Nigerian government officials are fond of asking foreigners to help them do things that should be better done by competent Nigerians. And even when the foreigners appear ready to help, the government officials hardly show enough seriousness to win the former's confidence.
On Thursday, for instance, the CEO of British Airways (BA), Mr. Keith Williams, said the company would partner with the federal government to ensure it brings back the national carrier, Nigeria Airways. Lufthansa had offered to train Nigerians but it never received a list of those to be trained; the next move Nigeria's aviation minister Stella Oduah made was to terminate the MoU it signed with the German airline.
It is sad that we have to return to former colonial masters to rejuvenate the Nigeria Airways that was once the pride of the continent and the black race. Is it surprising that the BA chief is talking about partnership? Nigeria has been an important market for BA, which has been operating in the country since 1936. Why would a company that has been through fiscal turmoil lately want to "partner" with us?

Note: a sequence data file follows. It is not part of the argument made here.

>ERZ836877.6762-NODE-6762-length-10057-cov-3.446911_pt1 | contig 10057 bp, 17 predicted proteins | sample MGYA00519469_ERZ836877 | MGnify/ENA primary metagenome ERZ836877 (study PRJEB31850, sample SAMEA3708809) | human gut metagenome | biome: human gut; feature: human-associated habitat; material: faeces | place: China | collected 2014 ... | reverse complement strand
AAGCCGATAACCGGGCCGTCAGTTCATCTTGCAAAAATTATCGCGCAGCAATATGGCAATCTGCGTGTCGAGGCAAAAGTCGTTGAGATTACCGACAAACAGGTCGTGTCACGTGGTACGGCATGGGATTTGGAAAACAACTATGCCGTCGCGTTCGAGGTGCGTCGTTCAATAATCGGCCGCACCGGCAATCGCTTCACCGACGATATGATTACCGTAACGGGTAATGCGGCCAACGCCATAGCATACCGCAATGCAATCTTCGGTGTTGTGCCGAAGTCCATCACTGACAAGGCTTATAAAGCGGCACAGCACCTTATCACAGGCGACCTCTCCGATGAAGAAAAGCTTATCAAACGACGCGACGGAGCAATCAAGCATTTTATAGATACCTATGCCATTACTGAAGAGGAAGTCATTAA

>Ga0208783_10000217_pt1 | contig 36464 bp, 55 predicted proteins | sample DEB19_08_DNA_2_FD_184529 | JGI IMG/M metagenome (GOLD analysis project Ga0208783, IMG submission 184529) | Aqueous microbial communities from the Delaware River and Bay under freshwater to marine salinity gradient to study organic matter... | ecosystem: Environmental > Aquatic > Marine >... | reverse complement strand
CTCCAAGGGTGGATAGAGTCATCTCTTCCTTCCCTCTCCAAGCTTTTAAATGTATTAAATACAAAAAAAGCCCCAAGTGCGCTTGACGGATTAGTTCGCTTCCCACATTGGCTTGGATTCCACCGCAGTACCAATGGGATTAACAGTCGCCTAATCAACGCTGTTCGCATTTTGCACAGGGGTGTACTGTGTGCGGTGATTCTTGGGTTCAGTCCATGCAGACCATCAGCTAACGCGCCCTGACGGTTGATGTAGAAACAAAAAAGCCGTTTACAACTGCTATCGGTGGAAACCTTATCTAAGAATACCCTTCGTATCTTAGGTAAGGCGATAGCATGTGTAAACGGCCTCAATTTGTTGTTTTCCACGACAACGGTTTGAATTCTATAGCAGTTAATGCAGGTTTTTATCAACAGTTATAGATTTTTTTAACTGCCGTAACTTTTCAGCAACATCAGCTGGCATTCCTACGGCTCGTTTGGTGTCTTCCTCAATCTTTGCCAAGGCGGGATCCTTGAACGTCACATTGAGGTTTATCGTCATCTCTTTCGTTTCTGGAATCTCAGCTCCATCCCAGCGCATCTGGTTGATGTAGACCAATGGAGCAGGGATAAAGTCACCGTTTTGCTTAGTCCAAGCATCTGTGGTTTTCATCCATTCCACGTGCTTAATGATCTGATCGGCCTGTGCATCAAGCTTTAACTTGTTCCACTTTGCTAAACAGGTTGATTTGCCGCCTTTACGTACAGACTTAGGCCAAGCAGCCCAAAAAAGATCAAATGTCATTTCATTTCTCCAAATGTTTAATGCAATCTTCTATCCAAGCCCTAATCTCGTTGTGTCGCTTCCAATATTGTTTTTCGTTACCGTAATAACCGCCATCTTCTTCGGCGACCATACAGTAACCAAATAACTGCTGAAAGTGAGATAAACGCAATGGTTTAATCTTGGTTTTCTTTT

Lufthansa's advice that a Nigerian carrier must develop from within and not from outside is very honest. We have an army of aeronautical engineers, pilots, cabin experts and aviation activists in the country.
At the height of its glory, Nigeria Airways was professionally managed and was respected for its courteous, customer-friendly crew and comfortable airplanes. Corruption, mismanagement and unethical practices later crippled the national carrier.
By the late 1990s, Nigeria Airways had become like a leper in a colony of airlines in the continent. Not only had it been used and dumped through the series of partnership and bilateral air service partnerships it entered into, Nigerians had been extorted by other airlines that were second-rated during Nigeria Airways' heyday.
Nigerians are now riled by smaller countries with lucrative airlines that signpost their national pride and business acumen across Africa and Asia.
All Nigeria needs to do is build its domestic and regional aviation industry, and interface and negotiate with others on favourable terms in tandem with the ongoing merger activities between world leading airlines.
Nigeria has the bargaining power of huge population, heavy domestic and international travel traffic and markets for the growth and sustenance of the national carrier. The ripple effect on job creation, trade flows and national pride cannot be overestimated.
It is not true that government has no business in business; were it so, public-private partnerships would have been a global anathema. In future, Nigeria may compromise its sovereignty by even awarding contracts for governance to outsiders.
Until then, however, government will do well to return to the drawing board: pull together boardroom gurus, professional aviation experts and managers in order to put Nigeria Airways back in the air.